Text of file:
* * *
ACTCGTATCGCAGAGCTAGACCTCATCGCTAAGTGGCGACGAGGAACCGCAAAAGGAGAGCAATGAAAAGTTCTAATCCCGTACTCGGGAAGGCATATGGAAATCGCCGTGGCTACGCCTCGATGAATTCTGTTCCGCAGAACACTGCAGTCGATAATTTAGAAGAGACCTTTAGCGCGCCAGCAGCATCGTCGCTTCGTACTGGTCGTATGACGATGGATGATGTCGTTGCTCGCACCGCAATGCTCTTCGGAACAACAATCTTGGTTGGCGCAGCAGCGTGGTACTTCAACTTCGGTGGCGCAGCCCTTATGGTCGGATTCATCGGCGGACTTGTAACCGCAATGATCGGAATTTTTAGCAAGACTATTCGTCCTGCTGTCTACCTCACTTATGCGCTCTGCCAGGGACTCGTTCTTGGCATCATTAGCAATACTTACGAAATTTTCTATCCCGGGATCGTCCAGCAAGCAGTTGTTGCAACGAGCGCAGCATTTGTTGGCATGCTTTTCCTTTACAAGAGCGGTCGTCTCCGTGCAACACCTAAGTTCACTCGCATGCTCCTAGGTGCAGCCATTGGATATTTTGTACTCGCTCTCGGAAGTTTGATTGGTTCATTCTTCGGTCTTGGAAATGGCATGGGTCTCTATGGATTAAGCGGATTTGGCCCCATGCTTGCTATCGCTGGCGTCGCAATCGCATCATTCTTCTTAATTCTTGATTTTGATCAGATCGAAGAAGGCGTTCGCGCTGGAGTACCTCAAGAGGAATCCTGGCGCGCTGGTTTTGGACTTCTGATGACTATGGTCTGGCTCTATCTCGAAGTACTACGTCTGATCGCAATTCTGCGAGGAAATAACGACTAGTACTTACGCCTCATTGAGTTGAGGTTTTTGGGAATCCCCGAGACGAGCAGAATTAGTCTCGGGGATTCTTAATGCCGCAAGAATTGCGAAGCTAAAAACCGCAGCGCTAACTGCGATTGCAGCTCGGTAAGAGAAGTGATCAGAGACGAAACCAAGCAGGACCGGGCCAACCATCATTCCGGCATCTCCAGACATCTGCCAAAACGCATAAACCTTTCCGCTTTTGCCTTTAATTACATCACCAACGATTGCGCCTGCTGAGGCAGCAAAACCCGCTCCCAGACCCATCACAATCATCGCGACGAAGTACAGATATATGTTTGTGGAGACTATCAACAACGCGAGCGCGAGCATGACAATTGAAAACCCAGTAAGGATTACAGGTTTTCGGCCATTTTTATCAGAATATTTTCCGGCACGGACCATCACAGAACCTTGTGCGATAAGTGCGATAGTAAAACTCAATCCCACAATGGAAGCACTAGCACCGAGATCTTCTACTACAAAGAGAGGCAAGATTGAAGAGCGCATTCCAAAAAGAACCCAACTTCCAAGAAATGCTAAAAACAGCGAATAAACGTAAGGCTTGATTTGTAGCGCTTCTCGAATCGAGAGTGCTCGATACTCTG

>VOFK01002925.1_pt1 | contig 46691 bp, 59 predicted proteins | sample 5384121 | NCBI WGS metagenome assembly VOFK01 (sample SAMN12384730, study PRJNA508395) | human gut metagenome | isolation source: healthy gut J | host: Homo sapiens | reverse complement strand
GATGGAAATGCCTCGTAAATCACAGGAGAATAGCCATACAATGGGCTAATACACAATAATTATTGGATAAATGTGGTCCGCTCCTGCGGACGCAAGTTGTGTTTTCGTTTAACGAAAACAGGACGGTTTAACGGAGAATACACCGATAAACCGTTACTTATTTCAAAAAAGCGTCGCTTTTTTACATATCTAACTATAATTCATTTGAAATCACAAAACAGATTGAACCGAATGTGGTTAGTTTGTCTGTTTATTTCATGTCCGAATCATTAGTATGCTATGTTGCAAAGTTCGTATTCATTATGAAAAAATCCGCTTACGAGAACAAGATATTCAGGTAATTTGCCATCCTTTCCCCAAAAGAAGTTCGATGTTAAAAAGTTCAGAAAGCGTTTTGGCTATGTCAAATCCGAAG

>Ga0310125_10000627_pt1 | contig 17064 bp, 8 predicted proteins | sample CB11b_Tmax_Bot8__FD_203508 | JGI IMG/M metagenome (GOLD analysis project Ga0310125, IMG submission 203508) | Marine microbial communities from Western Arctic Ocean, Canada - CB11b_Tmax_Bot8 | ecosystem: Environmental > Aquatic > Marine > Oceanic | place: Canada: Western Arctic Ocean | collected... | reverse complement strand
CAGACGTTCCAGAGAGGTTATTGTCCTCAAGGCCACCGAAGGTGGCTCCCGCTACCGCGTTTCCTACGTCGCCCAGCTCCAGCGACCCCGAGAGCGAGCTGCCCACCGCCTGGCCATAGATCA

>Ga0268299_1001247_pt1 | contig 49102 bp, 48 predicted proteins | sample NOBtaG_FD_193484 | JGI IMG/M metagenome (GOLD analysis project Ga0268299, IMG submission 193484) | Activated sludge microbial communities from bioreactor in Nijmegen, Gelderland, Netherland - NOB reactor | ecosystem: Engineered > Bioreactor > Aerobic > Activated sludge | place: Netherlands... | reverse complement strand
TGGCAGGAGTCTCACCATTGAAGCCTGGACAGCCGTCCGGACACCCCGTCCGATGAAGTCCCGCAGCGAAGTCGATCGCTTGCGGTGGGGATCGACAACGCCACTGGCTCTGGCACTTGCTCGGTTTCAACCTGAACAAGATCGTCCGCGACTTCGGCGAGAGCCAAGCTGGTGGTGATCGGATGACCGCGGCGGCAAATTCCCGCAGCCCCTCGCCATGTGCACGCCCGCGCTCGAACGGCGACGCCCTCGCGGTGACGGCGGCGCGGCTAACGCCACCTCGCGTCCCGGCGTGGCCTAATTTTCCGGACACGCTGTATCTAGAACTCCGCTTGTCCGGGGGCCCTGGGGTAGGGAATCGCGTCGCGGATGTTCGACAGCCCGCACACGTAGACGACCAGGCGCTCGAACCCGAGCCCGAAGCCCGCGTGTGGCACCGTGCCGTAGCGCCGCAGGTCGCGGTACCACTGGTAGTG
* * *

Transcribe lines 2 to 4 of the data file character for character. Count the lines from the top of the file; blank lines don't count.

>VOFK01002925.1_pt1 | contig 46691 bp, 59 predicted proteins | sample 5384121 | NCBI WGS metagenome assembly VOFK01 (sample SAMN12384730, study PRJNA508395) | human gut metagenome | isolation source: healthy gut J | host: Homo sapiens | reverse complement strand
GATGGAAATGCCTCGTAAATCACAGGAGAATAGCCATACAATGGGCTAATACACAATAATTATTGGATAAATGTGGTCCGCTCCTGCGGACGCAAGTTGTGTTTTCGTTTAACGAAAACAGGACGGTTTAACGGAGAATACACCGATAAACCGTTACTTATTTCAAAAAAGCGTCGCTTTTTTACATATCTAACTATAATTCATTTGAAATCACAAAACAGATTGAACCGAATGTGGTTAGTTTGTCTGTTTATTTCATGTCCGAATCATTAGTATGCTATGTTGCAAAGTTCGTATTCATTATGAAAAAATCCGCTTACGAGAACAAGATATTCAGGTAATTTGCCATCCTTTCCCCAAAAGAAGTTCGATGTTAAAAAGTTCAGAAAGCGTTTTGGCTATGTCAAATCCGAAG

>Ga0310125_10000627_pt1 | contig 17064 bp, 8 predicted proteins | sample CB11b_Tmax_Bot8__FD_203508 | JGI IMG/M metagenome (GOLD analysis project Ga0310125, IMG submission 203508) | Marine microbial communities from Western Arctic Ocean, Canada - CB11b_Tmax_Bot8 | ecosystem: Environmental > Aquatic > Marine > Oceanic | place: Canada: Western Arctic Ocean | collected... | reverse complement strand